Artistic differences

Liberty students practice a variety of art forms.


Margaret Paty plays bass in the Liberty orchestra

Art can be many things. Liberty students show the diversity of fine art every day, whether it be with a pencil, pen, bow or drumstick.


One day, seventh grader Addison Blair picked up a pencil out of boredom and started drawing.


“The inspiration came out of thin air,” she said.


Blair designed the cover of this year’s student agenda. She said the cartoon style of the agenda is one of her favorites.


Seventh grader Chase Hatcher is also a student artist. He was featured in the Edwardsville Arts Center in sixth grade with his cityscape project from the perspectives unit in art class.


Hatcher says he taught himself to draw with YouTube. He also said he learned more advanced techniques in his art class at school. Although he doesn’t want to pursue a career in the fine arts, he said he is interested in architecture as it contains aspects of drawing.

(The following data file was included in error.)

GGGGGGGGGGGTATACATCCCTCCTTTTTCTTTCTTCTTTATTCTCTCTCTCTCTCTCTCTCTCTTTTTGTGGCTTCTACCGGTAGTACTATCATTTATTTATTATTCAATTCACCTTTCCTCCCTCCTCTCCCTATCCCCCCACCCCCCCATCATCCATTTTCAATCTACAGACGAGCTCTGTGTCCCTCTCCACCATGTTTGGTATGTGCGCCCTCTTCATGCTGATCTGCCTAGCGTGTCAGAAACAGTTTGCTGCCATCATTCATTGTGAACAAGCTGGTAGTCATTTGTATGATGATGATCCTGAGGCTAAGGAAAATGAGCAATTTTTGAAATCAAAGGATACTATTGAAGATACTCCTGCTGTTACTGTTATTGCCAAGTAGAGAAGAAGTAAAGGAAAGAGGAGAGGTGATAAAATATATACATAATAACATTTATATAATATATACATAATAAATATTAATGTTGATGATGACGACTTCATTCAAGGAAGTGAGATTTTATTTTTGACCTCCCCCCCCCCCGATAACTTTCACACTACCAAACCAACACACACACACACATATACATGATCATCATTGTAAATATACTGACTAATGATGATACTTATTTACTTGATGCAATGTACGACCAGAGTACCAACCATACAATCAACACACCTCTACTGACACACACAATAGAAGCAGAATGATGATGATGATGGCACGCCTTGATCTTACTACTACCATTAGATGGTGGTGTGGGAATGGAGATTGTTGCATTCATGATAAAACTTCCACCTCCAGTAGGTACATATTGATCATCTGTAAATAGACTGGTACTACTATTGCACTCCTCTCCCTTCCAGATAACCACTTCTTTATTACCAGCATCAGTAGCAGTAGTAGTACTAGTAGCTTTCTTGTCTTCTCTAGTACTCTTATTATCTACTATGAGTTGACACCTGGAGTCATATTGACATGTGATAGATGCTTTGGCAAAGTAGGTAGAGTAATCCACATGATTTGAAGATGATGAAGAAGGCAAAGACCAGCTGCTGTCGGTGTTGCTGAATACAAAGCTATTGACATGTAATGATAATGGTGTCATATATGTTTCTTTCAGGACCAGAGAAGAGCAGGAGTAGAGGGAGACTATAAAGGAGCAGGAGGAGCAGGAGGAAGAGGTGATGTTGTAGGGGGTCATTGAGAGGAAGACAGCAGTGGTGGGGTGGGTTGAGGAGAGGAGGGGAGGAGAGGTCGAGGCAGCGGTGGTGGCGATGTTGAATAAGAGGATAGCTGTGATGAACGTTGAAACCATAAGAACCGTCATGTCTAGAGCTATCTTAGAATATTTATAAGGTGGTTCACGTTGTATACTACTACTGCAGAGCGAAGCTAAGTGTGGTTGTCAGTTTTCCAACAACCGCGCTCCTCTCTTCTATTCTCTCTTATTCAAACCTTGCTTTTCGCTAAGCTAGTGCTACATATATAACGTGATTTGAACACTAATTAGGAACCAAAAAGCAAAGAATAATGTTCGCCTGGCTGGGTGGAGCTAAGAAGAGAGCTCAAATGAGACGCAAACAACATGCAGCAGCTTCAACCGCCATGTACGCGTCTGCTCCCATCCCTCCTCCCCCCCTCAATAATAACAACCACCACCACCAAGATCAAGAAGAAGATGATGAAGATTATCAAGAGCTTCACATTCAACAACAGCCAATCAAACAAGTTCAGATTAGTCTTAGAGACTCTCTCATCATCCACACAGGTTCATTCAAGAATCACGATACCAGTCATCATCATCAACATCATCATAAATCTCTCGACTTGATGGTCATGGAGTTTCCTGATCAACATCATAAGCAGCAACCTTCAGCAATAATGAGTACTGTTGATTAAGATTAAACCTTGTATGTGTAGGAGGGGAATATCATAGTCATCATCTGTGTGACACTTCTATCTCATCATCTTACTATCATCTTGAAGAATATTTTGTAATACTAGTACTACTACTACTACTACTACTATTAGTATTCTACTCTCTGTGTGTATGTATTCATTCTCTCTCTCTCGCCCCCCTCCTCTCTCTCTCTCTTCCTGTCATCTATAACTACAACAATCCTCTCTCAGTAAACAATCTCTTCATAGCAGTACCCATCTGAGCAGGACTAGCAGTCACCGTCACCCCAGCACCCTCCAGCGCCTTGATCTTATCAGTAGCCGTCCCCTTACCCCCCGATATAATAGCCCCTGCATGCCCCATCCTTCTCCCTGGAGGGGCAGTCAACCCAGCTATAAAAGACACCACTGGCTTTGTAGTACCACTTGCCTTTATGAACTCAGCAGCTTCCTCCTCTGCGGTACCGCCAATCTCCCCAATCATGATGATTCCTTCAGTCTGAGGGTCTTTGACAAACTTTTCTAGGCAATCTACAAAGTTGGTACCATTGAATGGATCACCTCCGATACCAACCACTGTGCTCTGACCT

Both Hatcher and Blair said their favorite art pieces were made while listening to music. Another aspect of fine arts at Liberty is the music program.


Started two years ago, sixth grader Lance Klingensmith plays percussion in band. He says he enjoys playing songs with his friends.


“My favorite [song] is ‘Raiders of the Lost Ark’ … it has a really fun theme,” he said.


Eighth-grader Margaret Paty plays bass in the orchestra, as well as piano and guitar outside of school.


“I play bass because not many people do and it seemed like a lot of fun,” she said. “I play guitar because of Taylor Swift and… piano because it is very versatile.”


Paty is playing guitar and singing Taylor Swift’s “You Need to Calm Down” at the Liberty talent show on Friday, Sept. 27. She said the song is her favorite to play on her guitar.


“I just love the message and how it sounds. It is so much fun to play,” she said.


Music can be helpful to express yourself, according to Paty. She hopes to keep it in her life as an adult.


“So much of my early childhood has had music in it,” she said,” so music has always just been there.”